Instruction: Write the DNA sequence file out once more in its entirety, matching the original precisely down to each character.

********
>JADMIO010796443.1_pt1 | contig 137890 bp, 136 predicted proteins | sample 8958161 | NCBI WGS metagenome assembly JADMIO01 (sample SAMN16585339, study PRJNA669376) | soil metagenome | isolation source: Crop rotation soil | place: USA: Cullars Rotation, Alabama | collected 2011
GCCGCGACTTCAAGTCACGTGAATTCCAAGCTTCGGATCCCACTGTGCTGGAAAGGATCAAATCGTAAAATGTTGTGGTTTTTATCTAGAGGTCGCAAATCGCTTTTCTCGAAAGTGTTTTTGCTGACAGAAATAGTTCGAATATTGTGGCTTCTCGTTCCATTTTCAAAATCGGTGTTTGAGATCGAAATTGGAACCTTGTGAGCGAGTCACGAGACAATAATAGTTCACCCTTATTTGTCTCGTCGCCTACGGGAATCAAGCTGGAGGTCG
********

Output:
>JADMIO010796443.1_pt1 | contig 137890 bp, 136 predicted proteins | sample 8958161 | NCBI WGS metagenome assembly JADMIO01 (sample SAMN16585339, study PRJNA669376) | soil metagenome | isolation source: Crop rotation soil | place: USA: Cullars Rotation, Alabama | collected 2011
GCCGCGACTTCAAGTCACGTGAATTCCAAGCTTCGGATCCCACTGTGCTGGAAAGGATCAAATCGTAAAATGTTGTGGTTTTTATCTAGAGGTCGCAAATCGCTTTTCTCGAAAGTGTTTTTGCTGACAGAAATAGTTCGAATATTGTGGCTTCTCGTTCCATTTTCAAAATCGGTGTTTGAGATCGAAATTGGAACCTTGTGAGCGAGTCACGAGACAATAATAGTTCACCCTTATTTGTCTCGTCGCCTACGGGAATCAAGCTGGAGGTCG